Original Posting At https://josephyoo.com/2019/06/06/the-space-between-part-2-ex-nihilo/
It’s been a heavy season for me.
Both in the figurative and literal sense — as I’ve gained a few pounds. Somewhere along the way, I’ve become a stress eater…
There were moments in the past months where I’d be just minding my own business — walking around with my family; feeding ducks communion bread with my son (I know ducks shouldn’t eat bread but it’s consecrated bread and if they die, they’ll go straight to heaven. Isn’t how that works?) when just this tsunami of panic and anxiety would just hit me.
The only thing I could do was physically react. I couldn’t put into words what I felt in that moment — just maybe a weird noise and some flailing of arms. Which made me relate to my son a bit more when he flaps his arm and makes weird noises. Like, I felt emotions coursing through my body that I didn’t know how to explain or compute or understand that the only natural response was something like “blarghgosehgh” with flailing arms.
But the end of the space between is here and I am stepping into the light.
I wrote in a previous post that one simply does not come out the same from entering the wilderness and that rings very true for me.
I walked into the wilderness — the space between — as a United Methodist and I walk out of that space as an Episcopalian.
Be prepared for a long post. You’ve been warned. The part above is the TL;DR (too long; didn’t read) because what follows is like a 2k plus amount of words. (And, I put the tl;dr in the beginning instead of the end. You’re welcome.)
It wasn’t an easy decision. There was definitely a grieving period. Grief is a function of love. We grieve because we loved. And I love the United Methodist Church. I grew up in the Methodist Church. I’m the son of a Methodist pastor. My father in-law is a retired Methodist pastor.
The Methodist church ordained me. I’ve only known the Methodist church. It was home.
And leaving it was… more difficult than I’ve ever imagined. But also, something I never imagined.
Yet here we are.
I’ve been thinking a lot about what led to this place.
I was confronted with the question: what happens when what I believe is best for my family goes against the itinerant system?
There are many things that the Cabinet could hold against me and deservedly so because this was my doing and the sum of my decision. I’m not just saying that — I sincerely mean that. I do believe that the Cabinet worked hard at trying to find a church for me that was a good fit for me; a place where both church and pastor can grow and thrive. But there were complications that involved Nathanael that made things… complicated.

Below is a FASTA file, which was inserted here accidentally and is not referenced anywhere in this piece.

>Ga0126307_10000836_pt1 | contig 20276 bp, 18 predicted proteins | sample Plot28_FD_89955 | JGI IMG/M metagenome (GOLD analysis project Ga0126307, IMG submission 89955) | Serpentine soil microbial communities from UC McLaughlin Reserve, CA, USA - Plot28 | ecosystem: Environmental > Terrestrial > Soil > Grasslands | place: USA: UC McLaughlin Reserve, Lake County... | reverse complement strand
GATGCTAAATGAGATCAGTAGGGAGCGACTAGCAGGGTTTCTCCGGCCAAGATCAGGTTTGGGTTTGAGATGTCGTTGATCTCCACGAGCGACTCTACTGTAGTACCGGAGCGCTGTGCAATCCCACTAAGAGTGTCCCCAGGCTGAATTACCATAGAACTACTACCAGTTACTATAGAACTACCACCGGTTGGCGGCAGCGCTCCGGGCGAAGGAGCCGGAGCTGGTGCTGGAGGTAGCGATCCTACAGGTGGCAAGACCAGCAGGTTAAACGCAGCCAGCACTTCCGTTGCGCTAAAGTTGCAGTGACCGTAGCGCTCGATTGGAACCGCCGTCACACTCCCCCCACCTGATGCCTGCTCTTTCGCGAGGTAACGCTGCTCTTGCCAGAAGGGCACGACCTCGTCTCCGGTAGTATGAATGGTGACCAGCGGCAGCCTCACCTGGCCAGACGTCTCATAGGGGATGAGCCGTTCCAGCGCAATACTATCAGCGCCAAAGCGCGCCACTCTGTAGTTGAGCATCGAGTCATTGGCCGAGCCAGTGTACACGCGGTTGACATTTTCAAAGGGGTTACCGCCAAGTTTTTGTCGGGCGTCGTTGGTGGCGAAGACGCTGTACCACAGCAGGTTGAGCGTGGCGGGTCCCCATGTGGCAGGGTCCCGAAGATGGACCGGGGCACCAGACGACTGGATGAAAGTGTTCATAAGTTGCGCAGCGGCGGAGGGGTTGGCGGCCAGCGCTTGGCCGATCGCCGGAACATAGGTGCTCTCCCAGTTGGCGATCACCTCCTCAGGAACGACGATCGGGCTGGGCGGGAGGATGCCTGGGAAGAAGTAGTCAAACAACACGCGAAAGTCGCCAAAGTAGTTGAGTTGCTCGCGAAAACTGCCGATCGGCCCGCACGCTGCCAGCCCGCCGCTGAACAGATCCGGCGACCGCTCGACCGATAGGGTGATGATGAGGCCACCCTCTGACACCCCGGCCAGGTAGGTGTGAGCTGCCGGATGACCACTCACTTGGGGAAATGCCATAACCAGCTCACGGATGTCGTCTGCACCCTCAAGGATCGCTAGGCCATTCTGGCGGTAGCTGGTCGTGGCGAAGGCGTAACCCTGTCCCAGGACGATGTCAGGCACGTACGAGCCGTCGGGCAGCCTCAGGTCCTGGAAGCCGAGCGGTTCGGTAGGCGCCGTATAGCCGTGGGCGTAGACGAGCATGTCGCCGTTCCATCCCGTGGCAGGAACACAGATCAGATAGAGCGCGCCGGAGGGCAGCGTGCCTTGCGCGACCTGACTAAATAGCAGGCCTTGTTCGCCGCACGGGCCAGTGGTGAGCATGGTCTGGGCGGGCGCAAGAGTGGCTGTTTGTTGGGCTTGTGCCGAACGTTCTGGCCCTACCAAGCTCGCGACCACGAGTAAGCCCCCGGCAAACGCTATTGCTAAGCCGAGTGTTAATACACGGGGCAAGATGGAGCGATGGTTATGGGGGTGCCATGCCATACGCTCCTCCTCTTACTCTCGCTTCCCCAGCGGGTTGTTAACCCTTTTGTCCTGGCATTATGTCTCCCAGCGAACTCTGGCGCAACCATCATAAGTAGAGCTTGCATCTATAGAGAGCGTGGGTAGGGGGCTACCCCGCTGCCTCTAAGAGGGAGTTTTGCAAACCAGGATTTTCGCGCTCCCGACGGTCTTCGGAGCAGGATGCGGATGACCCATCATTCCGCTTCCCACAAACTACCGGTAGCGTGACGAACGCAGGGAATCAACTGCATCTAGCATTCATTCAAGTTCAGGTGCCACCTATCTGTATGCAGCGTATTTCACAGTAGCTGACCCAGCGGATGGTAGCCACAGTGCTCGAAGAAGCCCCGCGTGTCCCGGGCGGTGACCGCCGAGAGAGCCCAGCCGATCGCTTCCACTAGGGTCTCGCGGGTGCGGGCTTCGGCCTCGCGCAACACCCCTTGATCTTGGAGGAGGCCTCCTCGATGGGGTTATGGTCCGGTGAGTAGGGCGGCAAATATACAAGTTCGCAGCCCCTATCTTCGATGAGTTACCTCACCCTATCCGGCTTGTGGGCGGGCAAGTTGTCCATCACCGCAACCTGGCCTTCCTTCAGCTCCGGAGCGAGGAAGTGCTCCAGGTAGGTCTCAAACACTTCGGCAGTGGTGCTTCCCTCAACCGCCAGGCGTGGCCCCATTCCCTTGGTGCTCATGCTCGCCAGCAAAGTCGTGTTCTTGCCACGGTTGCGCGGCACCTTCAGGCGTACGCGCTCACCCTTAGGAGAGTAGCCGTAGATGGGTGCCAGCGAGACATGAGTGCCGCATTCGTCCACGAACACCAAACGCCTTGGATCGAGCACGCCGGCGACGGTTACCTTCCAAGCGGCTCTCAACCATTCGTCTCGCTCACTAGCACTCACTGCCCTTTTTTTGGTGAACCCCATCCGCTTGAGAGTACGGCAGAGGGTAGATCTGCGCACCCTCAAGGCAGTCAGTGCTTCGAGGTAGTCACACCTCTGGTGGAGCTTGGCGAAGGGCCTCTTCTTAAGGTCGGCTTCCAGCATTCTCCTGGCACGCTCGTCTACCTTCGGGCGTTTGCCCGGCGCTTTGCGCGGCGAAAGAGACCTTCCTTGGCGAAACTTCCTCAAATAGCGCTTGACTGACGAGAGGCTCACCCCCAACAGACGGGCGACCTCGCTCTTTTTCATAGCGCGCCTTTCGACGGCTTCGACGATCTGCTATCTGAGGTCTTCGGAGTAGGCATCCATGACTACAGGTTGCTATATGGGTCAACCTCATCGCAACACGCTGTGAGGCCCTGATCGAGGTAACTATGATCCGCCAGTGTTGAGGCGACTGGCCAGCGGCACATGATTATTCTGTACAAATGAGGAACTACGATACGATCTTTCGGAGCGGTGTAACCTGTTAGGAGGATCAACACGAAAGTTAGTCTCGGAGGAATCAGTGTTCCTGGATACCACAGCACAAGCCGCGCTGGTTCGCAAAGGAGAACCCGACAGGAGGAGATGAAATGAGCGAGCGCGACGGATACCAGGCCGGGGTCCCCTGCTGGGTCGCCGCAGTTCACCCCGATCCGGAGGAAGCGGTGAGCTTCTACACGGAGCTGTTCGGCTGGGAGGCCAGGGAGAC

What I do hope that everyone will know is that I went with what I felt was the best for my family and not my career as a professional Christian.
There were moments of self loathing because felt I lacked faith. I mean, wherever we go, God will provide, right? Just trust and go.
But. I. Just. Couldn’t.
At first, I really thought it was a lack of trust and fear.
Now, maybe it was something more — maybe it was God having a different route for me. (Or maybe this is something I’m telling myself to help me feel better about the past season).
About a 1-1.5 years ago, I found myself in a weird place.
I didn’t know if parish ministry was something I wanted to do.
I had no idea what I wanted — I was all over the place. My DS asked me where do I see myself in 5 years and I honestly had no idea.
Maybe it was burnout. Maybe it was indecisiveness. I don’t know. But I think instead of fighting and I somewhat gave up. There are a few regrets I have in this season and that’s one of them. I should’ve kept fighting. Perhaps, I became confused on what to fight for…
If I could go back with what I know now, I’d tell myself — don’t start with a problem. When you start with a problem, you normally will continue with the problem and end up creating bigger problems. You can’t start with the problem (paraphrasing Richard Rohr).
But that angst and restlessness started the chain of events that led us to today.
When I was fully into the space between (reflections on my previous post), something snapped into clarity. I do want to be in parish ministry. I guess it takes almost losing something to realize how much you really want it.
I’m called into parish ministry. I (re)heard it. I (re)felt it. It was (re)affirmed and (re)confirmed. And now I knew how to move forward.
I thought for a moment that — since we may have to move— perhaps the best thing was to explore an option in the west coast where SpEd services were far more readily available than Texas.
But every door I knocked on wasn’t opening.
Honestly, I really really envisioned myself sitting in some coffee shop in Seattle prepping for the upcoming Sunday’s sermon. That’s what I wanted. That’s what I prayed for. That’s what I hoped for. And that vision felt so close to becoming reality that I could feel the lack of sunshine hitting my skin and making me paler. I could envision making trips with Nate to the Pike Place Market, grumbling about parking, and watching him flap his arms as the fish were tossed around. I could picture trying to convince Rahel how great the lack of sun was and how taking vitamin D supplements were going to be good for us.
That’s what I wanted. Just seemed like our timing was off. Maybe if I had reached out a few months earlier, we’d be en route to the North West. Maybe.
Yet, in the back of my mind, I kept asking — God, if I was going to Seattle, what was the point of Texas? Was it to only serve as a pit stop? Just seems like a huge detour. Like, did I uproot my family from California only to uproot them (again) three years later? If Seattle was always the destination, why such a roundabout route? But then again, the Israelites spent 40 years in the Desert when:
The gentle no’s I kept receiving were soul killers.
I was running out of options and I was running out of time. I really dreaded trying to find work outside of a church. I didn’t know what skills I could offer the non-parish ministry world. Not much use for a storyteller that works once a week in the “real” world.
I met a friend for coffee to hang out and catch up.
I had met him about 2 years ago through a mutual friend. He was from San Diego, moved his family to DC, then moved to Houston.
Similar cities we lived in: SoCal, DC, Houston…
I just wanted to hang out and see what he was up to instead of simply stalking him on Instagram.
He presented a crazy idea that I couldn’t ignore yet couldn’t fully get behind. There was a lot of church work that we had to do — so I had to put his idea on the back burner.
Yet, in the sleepless nights, that thought would dance its way back into the forefront.
The more I thought about it, the more my heart stirred. The more my heart stirred, the more excited I got about. But I just didn’t know if this was really for me. So much uncertainty. So much change. I kept coming up with excuse after excuse. But the seed that was planted began to take root in my soul.